Roessler produced the only existing maps from the Shumard Survey of Texas. Roessler worked as an assistant and draftsman in the first state Geological and Agricultural Survey of Texas, the "Shumard Survey", conducted by the chief geologist of the state, Benjamin Franklin Shumard. His maps, including his small-scale maps of geological regions in the state, are often considered his greatest works. He is also often regarded as one of the best geologists in Texas during the 19th century.

Roessler himself claimed to have made personal observations on the minerals of Texas as early as 1857.  He first definitively appears in Texas records in November or December 1858, as an assistant, draftsman, and topographer with the first state Geological and Agricultural Survey of Texas under Benjamin Franklin Shumard, the state's chief geologist. Shumard was born in 1820 in Lancaster, Pennsylvania. By 1846, his interests had shifted from medicine to geology, which would take him to Texas in 1858.  Writing in 1887, future Texas state geologist Robert T. Hill commented on the qualifications of Shumard's survey members and noted that "Mr. Roessler, although a young man, possessed a good scientific education, [and] was a hard worker...and to him is due much of the accurate topographic knowledge of the State we possess at the present day."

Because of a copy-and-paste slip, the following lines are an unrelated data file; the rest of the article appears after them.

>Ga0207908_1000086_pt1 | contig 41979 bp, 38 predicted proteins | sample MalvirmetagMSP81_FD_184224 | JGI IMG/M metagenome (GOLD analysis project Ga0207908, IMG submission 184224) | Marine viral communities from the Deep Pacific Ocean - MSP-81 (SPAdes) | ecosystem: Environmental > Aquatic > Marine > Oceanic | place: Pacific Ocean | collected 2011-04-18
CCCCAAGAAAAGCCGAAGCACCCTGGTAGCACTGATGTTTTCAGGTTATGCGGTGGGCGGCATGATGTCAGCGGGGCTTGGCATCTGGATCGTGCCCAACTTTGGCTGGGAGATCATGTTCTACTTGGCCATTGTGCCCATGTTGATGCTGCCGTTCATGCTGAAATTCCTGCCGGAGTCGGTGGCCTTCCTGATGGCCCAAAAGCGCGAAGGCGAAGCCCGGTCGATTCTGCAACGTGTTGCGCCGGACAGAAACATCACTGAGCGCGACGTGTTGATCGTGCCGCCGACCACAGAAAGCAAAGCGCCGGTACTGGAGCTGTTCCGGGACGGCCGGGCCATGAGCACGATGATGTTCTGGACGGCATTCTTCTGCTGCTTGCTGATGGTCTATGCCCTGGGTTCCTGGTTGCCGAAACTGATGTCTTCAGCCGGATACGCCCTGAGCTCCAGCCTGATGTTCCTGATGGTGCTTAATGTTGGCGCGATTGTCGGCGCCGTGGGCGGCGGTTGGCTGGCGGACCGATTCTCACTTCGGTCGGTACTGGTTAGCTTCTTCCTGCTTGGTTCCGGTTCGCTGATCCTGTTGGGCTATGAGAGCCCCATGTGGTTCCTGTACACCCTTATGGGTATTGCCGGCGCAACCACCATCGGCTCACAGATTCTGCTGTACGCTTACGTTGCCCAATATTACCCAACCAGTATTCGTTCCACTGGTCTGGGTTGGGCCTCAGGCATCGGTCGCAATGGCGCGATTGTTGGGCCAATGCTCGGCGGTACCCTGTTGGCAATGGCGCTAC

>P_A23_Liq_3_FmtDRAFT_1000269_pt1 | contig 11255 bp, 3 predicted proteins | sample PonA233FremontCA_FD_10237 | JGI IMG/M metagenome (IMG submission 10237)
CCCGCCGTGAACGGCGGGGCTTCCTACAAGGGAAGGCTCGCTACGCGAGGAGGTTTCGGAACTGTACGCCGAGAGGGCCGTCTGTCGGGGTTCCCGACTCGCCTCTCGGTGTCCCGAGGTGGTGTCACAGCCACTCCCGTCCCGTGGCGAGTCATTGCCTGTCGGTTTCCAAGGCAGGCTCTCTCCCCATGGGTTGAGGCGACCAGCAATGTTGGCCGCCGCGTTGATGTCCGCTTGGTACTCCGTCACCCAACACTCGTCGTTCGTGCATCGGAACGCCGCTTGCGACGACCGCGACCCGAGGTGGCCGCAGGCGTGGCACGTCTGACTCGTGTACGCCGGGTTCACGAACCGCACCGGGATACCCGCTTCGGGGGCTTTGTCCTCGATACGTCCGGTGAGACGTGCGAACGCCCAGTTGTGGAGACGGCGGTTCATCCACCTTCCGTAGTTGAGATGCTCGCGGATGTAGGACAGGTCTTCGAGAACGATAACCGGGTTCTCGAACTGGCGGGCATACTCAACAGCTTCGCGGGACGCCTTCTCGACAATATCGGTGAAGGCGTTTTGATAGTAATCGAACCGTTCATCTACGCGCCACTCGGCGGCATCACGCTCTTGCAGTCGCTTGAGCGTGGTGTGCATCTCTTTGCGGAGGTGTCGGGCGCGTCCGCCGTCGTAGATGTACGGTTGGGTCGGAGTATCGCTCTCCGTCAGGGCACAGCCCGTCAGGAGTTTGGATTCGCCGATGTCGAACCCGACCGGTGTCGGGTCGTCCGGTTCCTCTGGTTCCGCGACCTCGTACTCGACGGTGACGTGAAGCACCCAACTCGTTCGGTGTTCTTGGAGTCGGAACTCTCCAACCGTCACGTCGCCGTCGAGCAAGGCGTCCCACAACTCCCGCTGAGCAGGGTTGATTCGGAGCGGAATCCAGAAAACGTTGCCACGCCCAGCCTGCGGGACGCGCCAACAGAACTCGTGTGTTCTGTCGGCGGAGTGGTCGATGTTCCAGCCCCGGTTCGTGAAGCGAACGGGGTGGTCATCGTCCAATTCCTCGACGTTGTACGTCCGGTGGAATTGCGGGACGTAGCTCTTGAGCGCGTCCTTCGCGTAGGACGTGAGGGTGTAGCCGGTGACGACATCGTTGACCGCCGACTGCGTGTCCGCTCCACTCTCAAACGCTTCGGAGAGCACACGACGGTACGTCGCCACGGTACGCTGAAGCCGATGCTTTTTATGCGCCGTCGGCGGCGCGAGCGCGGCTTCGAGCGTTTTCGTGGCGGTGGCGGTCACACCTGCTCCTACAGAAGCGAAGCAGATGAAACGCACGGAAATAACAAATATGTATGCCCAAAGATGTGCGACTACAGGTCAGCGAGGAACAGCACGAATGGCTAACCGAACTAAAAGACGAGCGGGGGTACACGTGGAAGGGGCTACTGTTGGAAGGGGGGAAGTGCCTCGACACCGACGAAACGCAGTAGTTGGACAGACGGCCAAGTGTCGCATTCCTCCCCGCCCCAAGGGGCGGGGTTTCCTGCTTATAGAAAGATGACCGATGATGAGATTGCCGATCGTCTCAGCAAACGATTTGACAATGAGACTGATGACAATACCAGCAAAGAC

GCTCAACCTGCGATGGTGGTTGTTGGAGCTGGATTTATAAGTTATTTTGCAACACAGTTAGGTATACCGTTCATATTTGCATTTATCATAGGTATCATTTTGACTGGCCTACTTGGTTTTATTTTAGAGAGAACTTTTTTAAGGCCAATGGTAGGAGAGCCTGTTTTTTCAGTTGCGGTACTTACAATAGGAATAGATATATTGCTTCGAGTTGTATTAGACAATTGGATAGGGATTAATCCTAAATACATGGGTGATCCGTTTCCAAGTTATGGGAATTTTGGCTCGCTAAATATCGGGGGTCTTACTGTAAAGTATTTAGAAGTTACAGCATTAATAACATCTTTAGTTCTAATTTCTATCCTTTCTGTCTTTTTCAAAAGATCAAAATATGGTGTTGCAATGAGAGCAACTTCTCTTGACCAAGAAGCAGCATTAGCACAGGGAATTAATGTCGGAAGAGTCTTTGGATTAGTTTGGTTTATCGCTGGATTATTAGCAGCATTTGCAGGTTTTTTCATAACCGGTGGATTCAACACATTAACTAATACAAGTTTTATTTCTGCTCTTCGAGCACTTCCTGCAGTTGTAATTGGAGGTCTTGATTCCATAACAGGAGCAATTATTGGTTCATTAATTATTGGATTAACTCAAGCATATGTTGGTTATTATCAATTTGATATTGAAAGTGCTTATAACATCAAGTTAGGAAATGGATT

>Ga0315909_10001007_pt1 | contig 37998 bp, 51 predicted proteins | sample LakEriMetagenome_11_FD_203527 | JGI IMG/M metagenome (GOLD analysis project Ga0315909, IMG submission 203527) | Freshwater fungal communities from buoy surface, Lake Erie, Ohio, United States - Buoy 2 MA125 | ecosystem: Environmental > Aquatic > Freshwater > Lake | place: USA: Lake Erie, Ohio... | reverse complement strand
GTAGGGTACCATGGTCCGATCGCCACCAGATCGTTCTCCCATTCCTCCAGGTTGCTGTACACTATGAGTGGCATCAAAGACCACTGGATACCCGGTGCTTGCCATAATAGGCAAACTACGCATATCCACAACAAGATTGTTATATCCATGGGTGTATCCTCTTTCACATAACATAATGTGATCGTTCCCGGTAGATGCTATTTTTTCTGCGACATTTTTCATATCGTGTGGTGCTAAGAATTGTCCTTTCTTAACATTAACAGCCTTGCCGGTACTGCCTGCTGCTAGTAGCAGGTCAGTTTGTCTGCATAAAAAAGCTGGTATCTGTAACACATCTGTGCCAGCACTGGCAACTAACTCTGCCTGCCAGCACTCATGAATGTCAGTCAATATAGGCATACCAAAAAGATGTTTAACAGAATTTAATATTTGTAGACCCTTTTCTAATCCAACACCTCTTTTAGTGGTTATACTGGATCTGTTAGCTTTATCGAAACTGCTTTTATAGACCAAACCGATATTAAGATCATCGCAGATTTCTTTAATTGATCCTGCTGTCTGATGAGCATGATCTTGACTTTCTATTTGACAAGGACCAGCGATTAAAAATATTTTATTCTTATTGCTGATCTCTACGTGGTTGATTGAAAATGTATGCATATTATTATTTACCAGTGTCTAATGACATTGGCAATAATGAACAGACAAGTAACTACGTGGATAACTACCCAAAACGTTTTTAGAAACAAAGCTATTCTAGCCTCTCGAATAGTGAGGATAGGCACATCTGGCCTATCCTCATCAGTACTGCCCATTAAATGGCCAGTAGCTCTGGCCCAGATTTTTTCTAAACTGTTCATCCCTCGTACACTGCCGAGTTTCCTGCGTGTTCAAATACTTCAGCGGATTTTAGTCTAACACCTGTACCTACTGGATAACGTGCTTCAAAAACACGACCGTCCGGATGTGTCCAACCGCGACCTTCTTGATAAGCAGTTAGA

Shumard divided his geologic corps into field parties, and they began their field work in January 1859, examining numerous counties in eastern and central Texas. According to Shumard, they carefully examined strata at outcrops along the routes traveled and determined, as precisely as possible, their geological characteristics. They also frequently took barometric readings and recorded topographical features.  They noted the presence of timber, water, minerals, fossils, soil characteristics, and collected specimens and samples for further examination. Shumard and his staff also began preparing county maps to show geological, topographical, and cultural features.  Shumard reported that the mapmaking was difficult because the maps in the state's General Land Office in Austin were more or less imperfect and the surveys in some instance exceedingly erroneous. They made herculean efforts to remedy these problems with their maps.